FRANKFURT -- Just two years ago, Continental looked like a very different company than it is today. Elmar Degenhart was CEO, a position he had held since 2009; and the company ranked fourth among the world’s largest 100 suppliers. Automotive sales in 2019 were $35.3 billion.
Since then, the 150-year-old Continental has undergone fundamental changes. Degenhart unexpectedly stepped down at the end of October 2020 "for immediately essential preventive health care" in favor of Nikolai Setzer, 50, a company veteran who was head of the tire division.
In mid-September of this year, Continental formally completed the spinoff of its powertrain division as a separately listed company, Vitesco. That will remove 40,000 employees as well as 7 billion euros in revenue from the balance sheets, or 18 percent of the company’s total revenues, according to 2020 fiscal year figures.
Taking out powertrain, Continental’s revenues last year were roughly evenly split between Automotive Technologies and Rubber Technologies, at about 15 billion euros, or 40 percent, each. But tires have been vastly more profitable.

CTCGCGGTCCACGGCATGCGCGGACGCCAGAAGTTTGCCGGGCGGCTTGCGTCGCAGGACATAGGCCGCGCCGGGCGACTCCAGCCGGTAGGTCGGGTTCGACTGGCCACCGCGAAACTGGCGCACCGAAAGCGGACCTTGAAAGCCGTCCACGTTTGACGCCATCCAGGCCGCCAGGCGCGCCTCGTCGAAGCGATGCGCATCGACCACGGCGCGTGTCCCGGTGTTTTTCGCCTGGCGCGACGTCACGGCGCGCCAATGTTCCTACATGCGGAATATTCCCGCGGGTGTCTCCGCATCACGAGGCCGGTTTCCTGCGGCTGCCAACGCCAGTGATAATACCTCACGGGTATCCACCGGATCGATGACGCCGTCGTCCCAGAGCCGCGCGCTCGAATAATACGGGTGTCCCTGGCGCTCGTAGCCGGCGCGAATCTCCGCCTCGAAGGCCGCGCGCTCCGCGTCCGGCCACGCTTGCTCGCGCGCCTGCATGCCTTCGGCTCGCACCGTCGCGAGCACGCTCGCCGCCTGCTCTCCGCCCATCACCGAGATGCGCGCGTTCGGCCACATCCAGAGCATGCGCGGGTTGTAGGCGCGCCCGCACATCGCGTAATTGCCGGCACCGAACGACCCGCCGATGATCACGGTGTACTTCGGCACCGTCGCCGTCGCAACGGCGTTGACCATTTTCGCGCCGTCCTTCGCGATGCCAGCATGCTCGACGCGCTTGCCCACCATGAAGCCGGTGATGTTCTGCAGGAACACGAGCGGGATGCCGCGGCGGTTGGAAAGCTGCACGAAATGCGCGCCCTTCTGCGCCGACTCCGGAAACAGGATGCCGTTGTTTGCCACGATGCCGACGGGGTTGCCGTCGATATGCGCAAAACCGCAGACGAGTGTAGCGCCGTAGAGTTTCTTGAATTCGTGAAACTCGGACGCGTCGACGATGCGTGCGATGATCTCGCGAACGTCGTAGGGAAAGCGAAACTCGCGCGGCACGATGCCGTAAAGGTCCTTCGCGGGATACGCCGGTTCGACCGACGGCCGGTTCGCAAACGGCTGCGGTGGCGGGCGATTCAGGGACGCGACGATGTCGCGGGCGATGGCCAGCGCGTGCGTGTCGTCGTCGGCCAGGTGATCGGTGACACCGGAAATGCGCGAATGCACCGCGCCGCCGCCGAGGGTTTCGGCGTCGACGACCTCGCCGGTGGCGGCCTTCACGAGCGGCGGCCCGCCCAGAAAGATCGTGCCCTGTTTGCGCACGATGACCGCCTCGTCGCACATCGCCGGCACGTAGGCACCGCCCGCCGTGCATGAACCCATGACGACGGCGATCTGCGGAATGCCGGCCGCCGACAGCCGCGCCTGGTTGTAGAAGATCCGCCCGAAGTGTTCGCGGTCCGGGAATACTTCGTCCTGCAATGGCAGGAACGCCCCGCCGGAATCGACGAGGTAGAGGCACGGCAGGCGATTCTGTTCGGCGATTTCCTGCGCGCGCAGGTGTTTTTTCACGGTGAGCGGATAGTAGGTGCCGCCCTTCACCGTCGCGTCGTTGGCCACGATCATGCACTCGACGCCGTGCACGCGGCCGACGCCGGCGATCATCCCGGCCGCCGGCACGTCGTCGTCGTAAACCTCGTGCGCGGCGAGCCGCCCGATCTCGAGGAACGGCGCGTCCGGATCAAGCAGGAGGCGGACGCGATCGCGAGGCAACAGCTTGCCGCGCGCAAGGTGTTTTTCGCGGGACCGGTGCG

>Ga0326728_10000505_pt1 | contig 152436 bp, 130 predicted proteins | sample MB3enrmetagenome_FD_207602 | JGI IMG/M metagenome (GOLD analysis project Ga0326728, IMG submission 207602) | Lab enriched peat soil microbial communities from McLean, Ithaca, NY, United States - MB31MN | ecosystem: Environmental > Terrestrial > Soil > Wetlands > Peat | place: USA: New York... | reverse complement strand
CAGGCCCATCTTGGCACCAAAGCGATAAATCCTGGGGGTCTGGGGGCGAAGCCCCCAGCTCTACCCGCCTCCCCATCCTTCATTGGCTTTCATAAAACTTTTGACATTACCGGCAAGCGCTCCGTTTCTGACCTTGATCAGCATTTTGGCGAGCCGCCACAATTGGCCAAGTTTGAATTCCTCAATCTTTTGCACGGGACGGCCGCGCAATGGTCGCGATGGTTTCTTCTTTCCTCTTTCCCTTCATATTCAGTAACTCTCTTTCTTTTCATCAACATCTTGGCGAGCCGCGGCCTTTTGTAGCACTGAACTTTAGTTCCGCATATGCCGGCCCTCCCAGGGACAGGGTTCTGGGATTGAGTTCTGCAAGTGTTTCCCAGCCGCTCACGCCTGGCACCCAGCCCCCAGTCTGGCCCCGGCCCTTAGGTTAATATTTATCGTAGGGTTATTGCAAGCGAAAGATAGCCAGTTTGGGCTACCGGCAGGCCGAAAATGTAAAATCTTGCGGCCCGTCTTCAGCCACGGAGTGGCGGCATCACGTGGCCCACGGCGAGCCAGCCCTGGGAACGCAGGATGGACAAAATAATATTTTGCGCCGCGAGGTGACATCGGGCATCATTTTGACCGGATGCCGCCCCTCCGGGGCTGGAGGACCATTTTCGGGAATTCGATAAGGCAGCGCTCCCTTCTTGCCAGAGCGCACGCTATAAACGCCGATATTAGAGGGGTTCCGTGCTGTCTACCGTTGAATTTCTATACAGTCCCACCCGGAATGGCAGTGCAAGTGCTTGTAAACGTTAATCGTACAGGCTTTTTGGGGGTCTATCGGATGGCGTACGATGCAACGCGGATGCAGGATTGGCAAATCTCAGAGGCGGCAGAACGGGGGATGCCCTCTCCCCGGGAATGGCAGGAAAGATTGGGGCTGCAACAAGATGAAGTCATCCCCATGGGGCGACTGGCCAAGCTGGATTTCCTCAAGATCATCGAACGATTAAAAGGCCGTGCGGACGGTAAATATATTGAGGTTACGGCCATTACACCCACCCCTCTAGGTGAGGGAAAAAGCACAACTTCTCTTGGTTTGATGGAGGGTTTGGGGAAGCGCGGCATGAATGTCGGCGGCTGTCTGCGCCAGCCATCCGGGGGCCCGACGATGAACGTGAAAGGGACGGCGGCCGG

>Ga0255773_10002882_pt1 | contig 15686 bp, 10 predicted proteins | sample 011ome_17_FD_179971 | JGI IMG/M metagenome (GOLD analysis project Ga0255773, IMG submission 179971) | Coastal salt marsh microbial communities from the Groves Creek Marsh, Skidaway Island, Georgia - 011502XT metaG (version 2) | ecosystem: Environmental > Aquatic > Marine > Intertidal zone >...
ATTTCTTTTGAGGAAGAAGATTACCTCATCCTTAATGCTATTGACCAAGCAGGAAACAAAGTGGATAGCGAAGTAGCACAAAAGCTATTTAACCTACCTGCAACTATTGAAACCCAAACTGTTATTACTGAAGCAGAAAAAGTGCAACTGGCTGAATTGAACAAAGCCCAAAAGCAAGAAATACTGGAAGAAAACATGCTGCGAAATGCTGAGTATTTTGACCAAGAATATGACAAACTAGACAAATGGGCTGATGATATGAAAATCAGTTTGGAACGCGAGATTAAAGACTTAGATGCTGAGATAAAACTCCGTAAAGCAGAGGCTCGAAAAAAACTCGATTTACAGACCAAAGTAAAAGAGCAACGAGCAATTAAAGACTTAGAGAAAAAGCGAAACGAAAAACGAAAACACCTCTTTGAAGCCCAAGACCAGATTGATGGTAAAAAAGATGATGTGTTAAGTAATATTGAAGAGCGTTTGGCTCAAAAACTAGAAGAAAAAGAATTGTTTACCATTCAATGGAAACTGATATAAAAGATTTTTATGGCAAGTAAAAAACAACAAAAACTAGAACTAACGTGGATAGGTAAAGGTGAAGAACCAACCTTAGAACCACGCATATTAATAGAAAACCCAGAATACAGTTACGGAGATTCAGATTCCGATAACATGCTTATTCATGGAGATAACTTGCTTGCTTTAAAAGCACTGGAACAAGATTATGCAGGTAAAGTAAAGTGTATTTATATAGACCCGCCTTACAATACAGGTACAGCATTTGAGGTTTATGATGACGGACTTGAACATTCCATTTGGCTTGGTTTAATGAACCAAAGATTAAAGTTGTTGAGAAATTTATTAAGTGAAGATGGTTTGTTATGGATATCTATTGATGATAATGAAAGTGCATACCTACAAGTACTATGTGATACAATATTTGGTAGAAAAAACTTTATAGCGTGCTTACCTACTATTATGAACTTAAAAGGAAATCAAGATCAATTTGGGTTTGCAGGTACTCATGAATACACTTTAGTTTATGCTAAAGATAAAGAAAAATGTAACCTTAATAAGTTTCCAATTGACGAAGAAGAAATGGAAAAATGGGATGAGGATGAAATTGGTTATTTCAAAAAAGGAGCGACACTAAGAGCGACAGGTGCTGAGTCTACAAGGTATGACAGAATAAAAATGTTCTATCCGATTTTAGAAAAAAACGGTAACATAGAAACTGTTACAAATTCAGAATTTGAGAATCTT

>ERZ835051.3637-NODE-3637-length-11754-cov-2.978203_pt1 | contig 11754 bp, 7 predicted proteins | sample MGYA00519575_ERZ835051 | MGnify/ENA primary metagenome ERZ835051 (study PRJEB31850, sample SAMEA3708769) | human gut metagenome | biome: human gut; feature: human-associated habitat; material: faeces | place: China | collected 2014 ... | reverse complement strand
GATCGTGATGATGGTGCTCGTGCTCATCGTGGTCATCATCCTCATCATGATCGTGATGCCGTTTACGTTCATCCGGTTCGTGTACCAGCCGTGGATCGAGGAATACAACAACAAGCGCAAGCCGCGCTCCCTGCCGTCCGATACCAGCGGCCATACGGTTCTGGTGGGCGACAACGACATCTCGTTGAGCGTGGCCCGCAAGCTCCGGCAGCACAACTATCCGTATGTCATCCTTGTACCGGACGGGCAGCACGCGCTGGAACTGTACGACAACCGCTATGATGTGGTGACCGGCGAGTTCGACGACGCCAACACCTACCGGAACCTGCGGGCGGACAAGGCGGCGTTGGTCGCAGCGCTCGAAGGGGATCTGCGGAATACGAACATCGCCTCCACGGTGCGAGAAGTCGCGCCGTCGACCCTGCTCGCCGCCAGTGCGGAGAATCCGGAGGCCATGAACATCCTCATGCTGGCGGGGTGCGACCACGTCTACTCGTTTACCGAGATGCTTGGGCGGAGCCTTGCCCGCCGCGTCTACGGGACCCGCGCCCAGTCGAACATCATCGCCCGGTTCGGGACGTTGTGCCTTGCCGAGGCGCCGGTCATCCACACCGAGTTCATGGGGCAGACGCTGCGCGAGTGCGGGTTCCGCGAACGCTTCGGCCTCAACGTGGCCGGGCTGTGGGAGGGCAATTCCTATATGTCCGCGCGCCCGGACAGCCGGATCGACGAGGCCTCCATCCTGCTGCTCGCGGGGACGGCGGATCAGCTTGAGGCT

According to preliminary third-quarter figures, sales for Rubber Technologies were 4.39 billion euros, with a margin of 11.3 percent (adjusted earnings before interest and taxes, or EBIT), compared with a 2020 third-quarter margin of 15 percent. Sales for Automotive Technologies were 3.48 billion euros, with a loss of 2.3 percent, compared with a 2020 margin of 1.9 percent. Final results will be released Nov. 10.
Setzer is counting on that changing in the future.
Free of the legacy powertrain operation, he is playing a long game by focusing on technologies with strong future growth potential: high-performance computing, software, software integration, driver assistance and autonomous driving.
"Hardware is a key competence but software is going to make the difference more and more," Setzer said last week at an event in Frankfurt to showcase Continental’s innovations and future products.
Setzer and incoming CTO Gilles Mabire said that 90 percent of future automotive innovations would be software-based.